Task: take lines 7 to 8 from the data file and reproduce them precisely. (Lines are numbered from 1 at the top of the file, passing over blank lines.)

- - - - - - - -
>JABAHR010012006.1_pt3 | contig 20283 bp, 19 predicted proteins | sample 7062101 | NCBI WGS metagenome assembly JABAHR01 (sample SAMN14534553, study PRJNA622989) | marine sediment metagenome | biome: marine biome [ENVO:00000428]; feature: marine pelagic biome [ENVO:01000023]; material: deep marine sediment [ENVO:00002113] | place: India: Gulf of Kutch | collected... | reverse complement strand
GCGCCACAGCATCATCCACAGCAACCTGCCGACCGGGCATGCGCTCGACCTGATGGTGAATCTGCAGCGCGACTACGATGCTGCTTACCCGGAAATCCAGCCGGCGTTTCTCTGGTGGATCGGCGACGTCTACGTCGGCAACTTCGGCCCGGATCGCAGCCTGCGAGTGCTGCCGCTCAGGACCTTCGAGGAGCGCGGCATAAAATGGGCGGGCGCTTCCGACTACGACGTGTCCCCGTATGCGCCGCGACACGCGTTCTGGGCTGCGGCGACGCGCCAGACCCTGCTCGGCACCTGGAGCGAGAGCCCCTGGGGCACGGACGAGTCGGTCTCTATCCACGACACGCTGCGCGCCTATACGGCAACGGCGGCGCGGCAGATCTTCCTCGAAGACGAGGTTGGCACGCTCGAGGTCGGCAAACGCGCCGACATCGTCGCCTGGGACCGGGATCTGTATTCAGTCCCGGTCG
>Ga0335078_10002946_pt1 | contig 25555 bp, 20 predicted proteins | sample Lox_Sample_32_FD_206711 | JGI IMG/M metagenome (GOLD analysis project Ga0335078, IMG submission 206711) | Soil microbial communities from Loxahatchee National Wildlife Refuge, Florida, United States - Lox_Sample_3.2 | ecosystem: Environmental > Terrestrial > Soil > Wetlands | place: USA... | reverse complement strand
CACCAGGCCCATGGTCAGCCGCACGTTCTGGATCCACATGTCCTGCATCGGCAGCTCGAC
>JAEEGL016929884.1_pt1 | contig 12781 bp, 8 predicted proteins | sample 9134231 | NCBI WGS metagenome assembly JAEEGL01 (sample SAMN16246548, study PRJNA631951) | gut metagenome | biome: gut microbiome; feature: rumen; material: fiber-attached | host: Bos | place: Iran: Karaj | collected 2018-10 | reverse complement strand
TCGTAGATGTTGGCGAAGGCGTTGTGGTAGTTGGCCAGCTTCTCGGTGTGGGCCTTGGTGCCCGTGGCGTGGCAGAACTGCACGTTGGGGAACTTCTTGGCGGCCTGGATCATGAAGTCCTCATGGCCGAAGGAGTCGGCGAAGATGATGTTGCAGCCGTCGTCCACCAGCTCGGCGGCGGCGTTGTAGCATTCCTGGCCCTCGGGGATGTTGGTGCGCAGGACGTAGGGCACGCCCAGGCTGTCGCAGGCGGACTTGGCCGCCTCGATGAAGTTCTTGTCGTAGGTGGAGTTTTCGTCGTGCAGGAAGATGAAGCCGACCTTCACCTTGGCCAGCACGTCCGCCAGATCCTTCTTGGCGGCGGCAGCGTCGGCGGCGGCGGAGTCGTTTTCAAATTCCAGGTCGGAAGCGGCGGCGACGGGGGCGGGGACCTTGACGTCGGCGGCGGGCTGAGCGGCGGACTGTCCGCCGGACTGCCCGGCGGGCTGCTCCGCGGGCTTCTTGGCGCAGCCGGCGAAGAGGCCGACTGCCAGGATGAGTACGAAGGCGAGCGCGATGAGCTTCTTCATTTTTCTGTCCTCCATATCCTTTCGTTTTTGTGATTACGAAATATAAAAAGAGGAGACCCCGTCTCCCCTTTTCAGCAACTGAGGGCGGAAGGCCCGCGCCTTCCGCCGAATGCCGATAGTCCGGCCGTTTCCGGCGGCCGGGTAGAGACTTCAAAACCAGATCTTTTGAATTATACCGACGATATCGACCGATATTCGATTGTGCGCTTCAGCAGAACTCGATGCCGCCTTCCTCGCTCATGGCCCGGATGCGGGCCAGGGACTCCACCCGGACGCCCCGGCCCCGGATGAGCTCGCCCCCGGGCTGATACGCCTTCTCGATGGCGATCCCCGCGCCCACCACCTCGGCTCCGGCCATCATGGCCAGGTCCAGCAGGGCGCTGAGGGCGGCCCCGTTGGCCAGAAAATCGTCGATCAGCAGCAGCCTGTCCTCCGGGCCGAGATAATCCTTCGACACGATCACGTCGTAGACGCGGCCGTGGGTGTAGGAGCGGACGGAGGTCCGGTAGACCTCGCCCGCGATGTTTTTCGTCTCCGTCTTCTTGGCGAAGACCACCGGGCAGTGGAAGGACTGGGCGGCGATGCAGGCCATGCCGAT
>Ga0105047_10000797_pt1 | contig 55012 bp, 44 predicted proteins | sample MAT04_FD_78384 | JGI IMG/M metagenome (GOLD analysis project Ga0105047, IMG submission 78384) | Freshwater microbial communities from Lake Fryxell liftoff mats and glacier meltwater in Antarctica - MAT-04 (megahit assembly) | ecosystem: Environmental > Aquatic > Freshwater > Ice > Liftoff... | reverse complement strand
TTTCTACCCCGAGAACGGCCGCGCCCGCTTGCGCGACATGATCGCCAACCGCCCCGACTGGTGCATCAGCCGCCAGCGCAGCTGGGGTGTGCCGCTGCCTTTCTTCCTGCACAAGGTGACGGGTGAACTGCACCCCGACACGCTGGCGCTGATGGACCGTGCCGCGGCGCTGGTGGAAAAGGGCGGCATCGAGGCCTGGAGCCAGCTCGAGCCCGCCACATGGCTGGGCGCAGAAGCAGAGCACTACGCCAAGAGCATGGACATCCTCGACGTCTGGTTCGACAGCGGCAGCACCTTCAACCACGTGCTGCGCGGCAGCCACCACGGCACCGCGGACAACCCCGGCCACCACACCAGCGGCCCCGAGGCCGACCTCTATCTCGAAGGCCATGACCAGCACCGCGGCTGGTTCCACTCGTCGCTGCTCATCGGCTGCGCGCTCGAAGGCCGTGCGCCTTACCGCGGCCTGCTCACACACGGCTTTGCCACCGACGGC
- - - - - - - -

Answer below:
>Ga0105047_10000797_pt1 | contig 55012 bp, 44 predicted proteins | sample MAT04_FD_78384 | JGI IMG/M metagenome (GOLD analysis project Ga0105047, IMG submission 78384) | Freshwater microbial communities from Lake Fryxell liftoff mats and glacier meltwater in Antarctica - MAT-04 (megahit assembly) | ecosystem: Environmental > Aquatic > Freshwater > Ice > Liftoff... | reverse complement strand
TTTCTACCCCGAGAACGGCCGCGCCCGCTTGCGCGACATGATCGCCAACCGCCCCGACTGGTGCATCAGCCGCCAGCGCAGCTGGGGTGTGCCGCTGCCTTTCTTCCTGCACAAGGTGACGGGTGAACTGCACCCCGACACGCTGGCGCTGATGGACCGTGCCGCGGCGCTGGTGGAAAAGGGCGGCATCGAGGCCTGGAGCCAGCTCGAGCCCGCCACATGGCTGGGCGCAGAAGCAGAGCACTACGCCAAGAGCATGGACATCCTCGACGTCTGGTTCGACAGCGGCAGCACCTTCAACCACGTGCTGCGCGGCAGCCACCACGGCACCGCGGACAACCCCGGCCACCACACCAGCGGCCCCGAGGCCGACCTCTATCTCGAAGGCCATGACCAGCACCGCGGCTGGTTCCACTCGTCGCTGCTCATCGGCTGCGCGCTCGAAGGCCGTGCGCCTTACCGCGGCCTGCTCACACACGGCTTTGCCACCGACGGC